United States District Court, N.D. Indiana, South Bend Division
OPINION AND ORDER
L. Miller, Jr. Judge United States District Court
Wyatt, a prisoner representing himself, filed a complaint
alleging that he slipped and fell getting out of a transport
van at the Miami Correctional Facility (Miami). “A
document filed pro se is to be liberally construed, and a pro
se complaint, however inartfully pleaded, must be held to
less stringent standards than formal pleadings drafted by
lawyers.” Erickson v. Pardus, 551 U.S. 89, 94
(2007) (quotation marks and citations omitted). Nevertheless,
the court must review the merits of a prisoner complaint. 28
U.S.C. § 1915A.
not heavy on detail, the complaint alleges that Mr. Wyatt
slipped and fell while getting out of a transport van at
Miami. Sgt. Aldredge was present while Mr. Wyatt was getting
out of the van, but he was distracted talking to other
officers. As Mr. Wyatt stepped out of the van, his leg
shackles got caught on the vehicle's running boards,
causing him to fall and hit his head. My Wyatt contends that
Sgt. Aldredge was negligent in allowing him to get out of the
van unassisted. He sues Sgt. Aldredge, Miami and the Indiana
Department of Corrections.
Wyatt hasn't alleged a plausible Eighth Amendment
violation. Prison conditions violate the Eighth Amendment if
they pose a substantial risk of serious harm and prison
officials are deliberately indifferent to the risk.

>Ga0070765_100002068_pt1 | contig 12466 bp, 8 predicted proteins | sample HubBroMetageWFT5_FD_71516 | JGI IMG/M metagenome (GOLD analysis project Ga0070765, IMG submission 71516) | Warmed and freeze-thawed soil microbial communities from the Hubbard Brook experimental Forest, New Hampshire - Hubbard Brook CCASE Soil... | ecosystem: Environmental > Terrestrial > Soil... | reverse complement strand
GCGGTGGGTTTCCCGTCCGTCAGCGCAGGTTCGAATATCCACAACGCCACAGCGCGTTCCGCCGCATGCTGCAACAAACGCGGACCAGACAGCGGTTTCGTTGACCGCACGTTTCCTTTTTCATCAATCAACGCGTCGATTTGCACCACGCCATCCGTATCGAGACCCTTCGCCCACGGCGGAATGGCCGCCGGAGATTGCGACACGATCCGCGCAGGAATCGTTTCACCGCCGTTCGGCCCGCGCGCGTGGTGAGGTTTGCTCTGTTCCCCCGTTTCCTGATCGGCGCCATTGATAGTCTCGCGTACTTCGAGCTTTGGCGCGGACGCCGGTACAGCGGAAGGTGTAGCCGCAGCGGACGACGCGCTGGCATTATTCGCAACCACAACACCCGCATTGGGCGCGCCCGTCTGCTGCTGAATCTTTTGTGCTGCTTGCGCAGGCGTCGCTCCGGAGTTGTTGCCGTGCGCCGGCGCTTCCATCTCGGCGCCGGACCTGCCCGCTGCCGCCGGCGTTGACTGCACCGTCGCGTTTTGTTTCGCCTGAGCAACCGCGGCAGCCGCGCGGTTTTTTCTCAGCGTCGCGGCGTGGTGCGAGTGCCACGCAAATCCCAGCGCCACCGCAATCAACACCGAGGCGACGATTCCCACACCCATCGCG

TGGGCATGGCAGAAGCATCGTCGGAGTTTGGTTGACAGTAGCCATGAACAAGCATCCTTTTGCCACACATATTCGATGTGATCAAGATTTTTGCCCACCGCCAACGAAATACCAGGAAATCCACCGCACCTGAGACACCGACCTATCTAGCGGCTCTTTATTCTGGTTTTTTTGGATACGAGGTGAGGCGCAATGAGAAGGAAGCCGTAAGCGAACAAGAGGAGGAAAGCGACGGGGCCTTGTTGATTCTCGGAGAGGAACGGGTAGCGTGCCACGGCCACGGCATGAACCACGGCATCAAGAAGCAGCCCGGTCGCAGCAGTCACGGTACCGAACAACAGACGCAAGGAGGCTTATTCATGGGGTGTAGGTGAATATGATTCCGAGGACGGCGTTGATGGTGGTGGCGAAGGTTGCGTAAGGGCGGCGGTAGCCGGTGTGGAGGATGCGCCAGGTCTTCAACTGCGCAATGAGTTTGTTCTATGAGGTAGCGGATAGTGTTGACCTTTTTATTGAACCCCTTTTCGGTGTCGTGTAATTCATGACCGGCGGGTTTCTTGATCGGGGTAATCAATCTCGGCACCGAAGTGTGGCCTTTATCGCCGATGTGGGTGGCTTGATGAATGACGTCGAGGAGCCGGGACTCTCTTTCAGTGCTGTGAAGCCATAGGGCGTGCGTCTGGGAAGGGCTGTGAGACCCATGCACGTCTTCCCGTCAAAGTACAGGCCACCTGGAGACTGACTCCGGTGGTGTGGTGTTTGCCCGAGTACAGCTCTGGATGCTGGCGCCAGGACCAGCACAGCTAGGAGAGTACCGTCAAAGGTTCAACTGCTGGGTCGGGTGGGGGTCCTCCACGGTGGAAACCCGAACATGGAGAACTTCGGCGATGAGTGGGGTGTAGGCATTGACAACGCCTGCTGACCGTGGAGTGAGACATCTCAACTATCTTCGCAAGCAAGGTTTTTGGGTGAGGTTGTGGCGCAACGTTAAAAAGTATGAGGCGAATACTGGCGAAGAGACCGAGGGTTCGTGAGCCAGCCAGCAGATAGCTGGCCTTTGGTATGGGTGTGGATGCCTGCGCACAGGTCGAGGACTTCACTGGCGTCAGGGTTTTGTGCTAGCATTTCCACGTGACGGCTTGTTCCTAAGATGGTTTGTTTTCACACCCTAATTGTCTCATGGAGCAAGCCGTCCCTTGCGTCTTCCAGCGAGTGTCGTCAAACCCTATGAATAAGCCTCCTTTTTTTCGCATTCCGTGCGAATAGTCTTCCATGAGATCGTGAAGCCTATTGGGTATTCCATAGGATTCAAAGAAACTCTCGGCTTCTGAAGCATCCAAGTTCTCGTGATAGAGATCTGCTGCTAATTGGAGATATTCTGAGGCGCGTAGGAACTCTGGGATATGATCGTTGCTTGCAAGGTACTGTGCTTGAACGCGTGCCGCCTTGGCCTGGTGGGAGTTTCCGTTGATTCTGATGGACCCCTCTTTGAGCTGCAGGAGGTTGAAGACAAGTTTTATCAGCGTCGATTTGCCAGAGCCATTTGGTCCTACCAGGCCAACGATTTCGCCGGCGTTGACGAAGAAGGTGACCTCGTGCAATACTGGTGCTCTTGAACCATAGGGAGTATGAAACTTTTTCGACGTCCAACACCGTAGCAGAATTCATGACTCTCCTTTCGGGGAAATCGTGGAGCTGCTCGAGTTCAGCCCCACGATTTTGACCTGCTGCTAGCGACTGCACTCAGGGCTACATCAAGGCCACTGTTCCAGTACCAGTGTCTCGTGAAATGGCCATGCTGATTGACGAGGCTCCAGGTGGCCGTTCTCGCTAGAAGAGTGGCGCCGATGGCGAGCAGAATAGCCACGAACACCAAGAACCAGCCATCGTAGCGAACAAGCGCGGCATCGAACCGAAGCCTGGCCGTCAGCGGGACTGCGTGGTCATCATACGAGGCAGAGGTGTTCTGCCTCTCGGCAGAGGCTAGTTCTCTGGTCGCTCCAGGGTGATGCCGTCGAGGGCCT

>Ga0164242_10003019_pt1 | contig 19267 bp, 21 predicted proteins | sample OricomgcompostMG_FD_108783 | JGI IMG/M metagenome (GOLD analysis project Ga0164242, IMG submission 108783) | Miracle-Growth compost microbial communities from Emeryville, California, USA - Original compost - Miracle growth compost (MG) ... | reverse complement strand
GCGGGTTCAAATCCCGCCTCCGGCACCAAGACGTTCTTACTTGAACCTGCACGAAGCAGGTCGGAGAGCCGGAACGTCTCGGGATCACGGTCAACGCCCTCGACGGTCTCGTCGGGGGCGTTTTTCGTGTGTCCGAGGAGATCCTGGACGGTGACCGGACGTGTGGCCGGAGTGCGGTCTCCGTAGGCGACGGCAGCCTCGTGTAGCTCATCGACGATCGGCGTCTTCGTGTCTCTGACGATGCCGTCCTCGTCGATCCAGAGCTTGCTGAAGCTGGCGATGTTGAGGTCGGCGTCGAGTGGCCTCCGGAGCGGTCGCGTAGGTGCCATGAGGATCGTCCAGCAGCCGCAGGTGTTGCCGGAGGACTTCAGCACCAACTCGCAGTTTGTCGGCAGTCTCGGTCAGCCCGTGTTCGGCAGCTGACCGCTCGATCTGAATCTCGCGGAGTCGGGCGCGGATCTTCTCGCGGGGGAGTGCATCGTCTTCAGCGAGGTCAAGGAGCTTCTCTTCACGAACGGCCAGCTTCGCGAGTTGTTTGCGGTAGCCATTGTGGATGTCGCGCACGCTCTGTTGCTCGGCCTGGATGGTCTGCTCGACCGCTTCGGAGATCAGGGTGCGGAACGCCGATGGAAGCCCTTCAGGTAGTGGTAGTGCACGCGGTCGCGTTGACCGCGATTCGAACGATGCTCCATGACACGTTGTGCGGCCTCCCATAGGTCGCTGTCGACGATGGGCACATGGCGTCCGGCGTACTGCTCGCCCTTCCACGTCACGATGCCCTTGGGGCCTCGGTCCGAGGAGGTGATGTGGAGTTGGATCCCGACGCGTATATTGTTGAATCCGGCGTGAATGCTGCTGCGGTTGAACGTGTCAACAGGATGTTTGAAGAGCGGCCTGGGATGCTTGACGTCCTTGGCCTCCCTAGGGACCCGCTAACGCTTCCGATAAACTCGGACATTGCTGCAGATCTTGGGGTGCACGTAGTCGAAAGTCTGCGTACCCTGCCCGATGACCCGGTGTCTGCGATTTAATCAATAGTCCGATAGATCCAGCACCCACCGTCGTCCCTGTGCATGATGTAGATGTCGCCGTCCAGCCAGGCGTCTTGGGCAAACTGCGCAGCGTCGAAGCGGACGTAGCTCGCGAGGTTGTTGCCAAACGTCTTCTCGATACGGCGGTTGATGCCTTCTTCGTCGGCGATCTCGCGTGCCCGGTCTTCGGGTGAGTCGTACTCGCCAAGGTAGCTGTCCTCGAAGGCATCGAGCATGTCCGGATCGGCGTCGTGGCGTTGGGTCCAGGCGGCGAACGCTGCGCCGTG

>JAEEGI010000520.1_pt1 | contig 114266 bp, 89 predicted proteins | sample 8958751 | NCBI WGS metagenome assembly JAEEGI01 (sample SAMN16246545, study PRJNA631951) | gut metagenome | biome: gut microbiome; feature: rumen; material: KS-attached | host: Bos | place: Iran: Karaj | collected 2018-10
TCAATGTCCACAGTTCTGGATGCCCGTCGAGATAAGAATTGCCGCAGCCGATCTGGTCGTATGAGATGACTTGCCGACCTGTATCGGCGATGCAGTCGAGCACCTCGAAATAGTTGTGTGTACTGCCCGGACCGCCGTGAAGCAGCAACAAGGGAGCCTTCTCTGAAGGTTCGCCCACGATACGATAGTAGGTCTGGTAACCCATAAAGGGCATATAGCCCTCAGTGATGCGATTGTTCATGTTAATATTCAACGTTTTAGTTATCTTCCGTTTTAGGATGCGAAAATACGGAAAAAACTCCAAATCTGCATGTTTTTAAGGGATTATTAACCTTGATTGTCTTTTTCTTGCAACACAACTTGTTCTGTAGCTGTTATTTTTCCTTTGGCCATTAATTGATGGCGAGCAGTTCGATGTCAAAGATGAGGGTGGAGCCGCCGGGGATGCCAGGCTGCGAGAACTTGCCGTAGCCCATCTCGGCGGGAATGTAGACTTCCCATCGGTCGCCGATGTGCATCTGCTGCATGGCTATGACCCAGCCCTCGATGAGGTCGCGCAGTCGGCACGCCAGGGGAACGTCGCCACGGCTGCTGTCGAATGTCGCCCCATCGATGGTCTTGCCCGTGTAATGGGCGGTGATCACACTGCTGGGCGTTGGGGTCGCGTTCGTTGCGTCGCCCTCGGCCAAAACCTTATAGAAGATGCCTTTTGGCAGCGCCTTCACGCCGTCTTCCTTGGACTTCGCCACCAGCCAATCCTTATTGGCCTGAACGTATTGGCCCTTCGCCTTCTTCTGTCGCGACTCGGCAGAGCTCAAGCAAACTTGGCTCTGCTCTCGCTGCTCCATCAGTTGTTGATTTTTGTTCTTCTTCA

Farmer v. Brennan, 511 U.S. 825, 837 (1994).
“[N]ot every deviation from ideally safe conditions
constitutes a violation of the constitution. The Eighth
amendment does not constitutionalize torts. Nor does it
require complete compliance with the numerous OSHA
regulations.” French v. Owens, 777 F.2d 1250,
1257 (7th Cir. 1985) (quotation marks and citations omitted.)
Conditions of confinement must be severe to support an Eighth
Amendment claim; “the prison officials' act or
omission must result in the denial of ‘the minimal
civilized measure of life's necessities.'”
Farmer [v. Brennan, 511 U.S. 825, 834 (1994)]
(quoting Rhodes v. Chapman, 452 U.S. 337, 347
(1981)). See also, Lunsford v. Bennett, 17 F.3d
1574, 1579 (7th Cir. 1994) (the Eighth Amendment only
protects prisoners from conditions that “exceed
contemporary bounds of decency of a mature, civilized
society.”); Jackson [v. Duckworth, ] 955 F.2d
[21, ] 22 [(7th Cir. 1992)].
Morissette v. Peters, 45 F.3d 1119, 1123 (7th Cir.
1995) (parallel citations omitted). “An objectively
sufficiently serious risk, is one that society considers so
grave that to expose any unwilling individual to it would
offend contemporary standards of decency.”
Christopher v. Buss, 384 F.3d 879, 882 (7th Cir.
2004) (quotation marks and citations omitted). But
“slippery surfaces and shower floors in prison, without
more, cannot constitute a hazardous condition of
confinement” that violates the Eighth Amendment.
Pyles v. Fahim, 771 F.3d 403, 410-411 (7th Cir.
2014). Mr. Wyatt has simply alleged that his shackles got
caught on something, causing him to fall getting out of the
van. He doesn't identify what the shackles got caught on